DSC_1436My hair being worn in any way other than down is a rare sight. If I’m being honest, I don’t much like the way I look with my hair up, but that feeling flip-flops. When I had short hair I didn’t mind having an exposed neck, and quite often when I was growing it out I would just throw my hair into a top-knot and go about my day (the top-knot was way better than the weird length it was at). But now that my hair is long it has become a pseudo-invisibility cloak of sorts. It hides all the things I am a bit self-conscious about (forehead, ears…), silly things really, but I’m sure I’m not the only one who feels this way sometimes. The other reason that my hair often stays down (or in a side braid) is that my hair is thick. When I’m at dance rehearsals I won’t even bother trying to put my hair up and out of my face because inevitably it will fall out after 2 minutes of moving around. The only way to ensure my hair will stay put in a bun or pony tail is a whole lot of hairspray and bobby pins galore. So what’s with the low bun in these photos then?! Well, sometimes after I take photos I realize my hair was covering some interesting and pretty details of my outfit. I really didn’t want that to be the case with this cardigan. I’ve been wanting to photograph this vintage dream for awhile and I originally thought I wouldn’t do so until around Christmas time…but well it’s close enough now, and there is no rule saying I can’t dress it up with a fancier holiday-inspired outfit later on like I intended. I’m still unsure how I feel about this low bun – although it’s still sort of on the safe side since it’s covering the things I always try to hide – I doubt it will become a go-to hairstyle for me, but I’m really glad my giant mane was not in the way of getting some nice photographs of the beautiful bead-work on this 1950s mohair cardigan.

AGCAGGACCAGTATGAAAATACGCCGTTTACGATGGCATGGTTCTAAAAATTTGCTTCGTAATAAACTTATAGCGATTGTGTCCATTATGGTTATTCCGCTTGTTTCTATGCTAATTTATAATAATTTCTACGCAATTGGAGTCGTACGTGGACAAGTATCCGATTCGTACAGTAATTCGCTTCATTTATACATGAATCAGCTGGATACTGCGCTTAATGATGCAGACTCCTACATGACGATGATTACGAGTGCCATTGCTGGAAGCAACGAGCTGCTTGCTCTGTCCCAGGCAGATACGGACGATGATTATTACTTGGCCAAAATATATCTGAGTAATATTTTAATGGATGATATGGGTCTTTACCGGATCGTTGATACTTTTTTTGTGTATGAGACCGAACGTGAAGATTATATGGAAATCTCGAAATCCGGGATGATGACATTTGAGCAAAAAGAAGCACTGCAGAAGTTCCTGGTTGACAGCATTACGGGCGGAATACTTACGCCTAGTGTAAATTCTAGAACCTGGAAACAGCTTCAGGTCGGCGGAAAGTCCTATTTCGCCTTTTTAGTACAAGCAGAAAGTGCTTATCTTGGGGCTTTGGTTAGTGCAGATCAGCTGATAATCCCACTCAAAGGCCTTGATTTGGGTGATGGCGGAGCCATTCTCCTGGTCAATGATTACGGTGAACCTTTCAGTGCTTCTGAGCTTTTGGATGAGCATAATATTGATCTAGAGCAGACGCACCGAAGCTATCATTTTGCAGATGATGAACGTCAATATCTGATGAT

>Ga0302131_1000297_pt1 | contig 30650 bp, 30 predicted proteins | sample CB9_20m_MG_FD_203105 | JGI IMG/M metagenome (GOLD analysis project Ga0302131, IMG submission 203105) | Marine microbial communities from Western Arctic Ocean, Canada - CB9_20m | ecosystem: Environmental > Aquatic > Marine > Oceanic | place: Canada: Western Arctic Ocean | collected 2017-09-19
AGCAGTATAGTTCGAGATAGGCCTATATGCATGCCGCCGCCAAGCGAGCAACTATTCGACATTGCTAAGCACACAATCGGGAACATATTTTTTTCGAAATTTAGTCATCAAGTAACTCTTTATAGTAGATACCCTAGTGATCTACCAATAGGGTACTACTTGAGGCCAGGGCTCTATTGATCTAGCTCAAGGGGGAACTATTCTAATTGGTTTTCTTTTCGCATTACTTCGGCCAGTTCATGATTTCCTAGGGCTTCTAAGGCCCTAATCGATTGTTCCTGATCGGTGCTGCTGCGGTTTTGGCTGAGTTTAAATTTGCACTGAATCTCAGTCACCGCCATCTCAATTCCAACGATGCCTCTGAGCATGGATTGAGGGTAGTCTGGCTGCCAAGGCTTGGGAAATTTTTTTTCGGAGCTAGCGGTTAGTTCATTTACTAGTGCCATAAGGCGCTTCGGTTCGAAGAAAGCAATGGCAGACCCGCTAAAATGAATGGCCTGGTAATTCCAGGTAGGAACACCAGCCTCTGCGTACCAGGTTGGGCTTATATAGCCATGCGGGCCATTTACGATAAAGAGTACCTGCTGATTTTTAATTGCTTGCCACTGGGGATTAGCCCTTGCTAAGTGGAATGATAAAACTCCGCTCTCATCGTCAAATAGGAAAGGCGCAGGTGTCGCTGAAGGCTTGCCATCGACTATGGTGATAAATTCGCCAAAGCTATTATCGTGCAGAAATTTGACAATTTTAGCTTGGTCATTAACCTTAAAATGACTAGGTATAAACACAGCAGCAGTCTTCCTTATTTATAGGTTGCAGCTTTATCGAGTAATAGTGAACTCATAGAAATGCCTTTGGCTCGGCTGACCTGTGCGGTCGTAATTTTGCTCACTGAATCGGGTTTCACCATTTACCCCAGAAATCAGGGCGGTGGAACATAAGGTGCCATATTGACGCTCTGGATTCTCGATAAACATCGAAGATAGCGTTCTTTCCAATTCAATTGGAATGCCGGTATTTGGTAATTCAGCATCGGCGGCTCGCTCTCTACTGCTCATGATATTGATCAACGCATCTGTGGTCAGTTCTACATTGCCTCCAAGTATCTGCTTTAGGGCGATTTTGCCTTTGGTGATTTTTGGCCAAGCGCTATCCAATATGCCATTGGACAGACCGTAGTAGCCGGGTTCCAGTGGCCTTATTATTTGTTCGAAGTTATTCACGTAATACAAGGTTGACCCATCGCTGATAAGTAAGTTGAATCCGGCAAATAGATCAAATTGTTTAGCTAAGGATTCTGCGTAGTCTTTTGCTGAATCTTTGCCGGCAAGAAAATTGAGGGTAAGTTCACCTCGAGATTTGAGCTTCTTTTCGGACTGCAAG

*photos by Ryan

DSC_1470DSC_1415DSC_1427DSC_1440DSC_1444DSC_1422DSC_1445DSC_1449DSC_1468DSC_1443DSC_1458DSC_1476Cardigan: vintage via Carousel Antiques
Blouse: thrifted
Skirt: vintage
Coat: Vintage via Gisela and Zoe Vintage
Shoes: Sylvie and Shimmy
Scarf: H&M
Purse: vintage via Public Butter
Tights: old ballet tights

Ziegfield Follies

ziegfieldIf I could go back in time, well there would be a lot of things I would like to do, but one of them would definitely be performing as a Ziegfield Follies girl. Probably for obvious reasons this appeals to me. One, being the dancing and entertaining, and two, the costuming! How amazing would it be to get to wear these beautiful babies!? Intricate craftsmanship like this always takes my breath away. Someone spent lengthy periods hand sewing sequined appliques for costumes and creating incredible bead work, that I can only imagine in this time period (1907-1931) would take hours upon hours. And that doesn’t even touch upon the pattern making and sewing of the costumes themselves. From what I know about sewing tutus (watching my mom sew me a bajillion of them growing up) it truly takes time and patience. Whether it be a romantic, classical or platter tutu, they all take a great deal of skill. In this case, practice truly does make perfect. I think my mother had her tutu skills down pat by the time I left my dance studio and moved to this big ol’ city.

There are so many things I would love to teach myself to do. Bead work and crafting appliques is one that really stands out in my mind. Even if I would have nowhere to wear these things, even if they just hung on my walls, I imagine it would feel incredibly gratifying.

If you have never heard of Ziegfield Follies, you should check em out. It’s worth a gander and a few good reads. And maybe even check out the movie Ziegfield Follies. It’s full of the very best when musical theater was at it’s prime! Fred Astaire!

ziegfield3ziegfield2 ziegfield6 ziegfield5 ziegfield4 ziegfield10 ziegfield7 ziegfield9ziegfield11 ziegfield12 ziegfield14 ziegfield13 ziegfield15omg! dem hairs!!

*most of these photos came from this lovely tumblr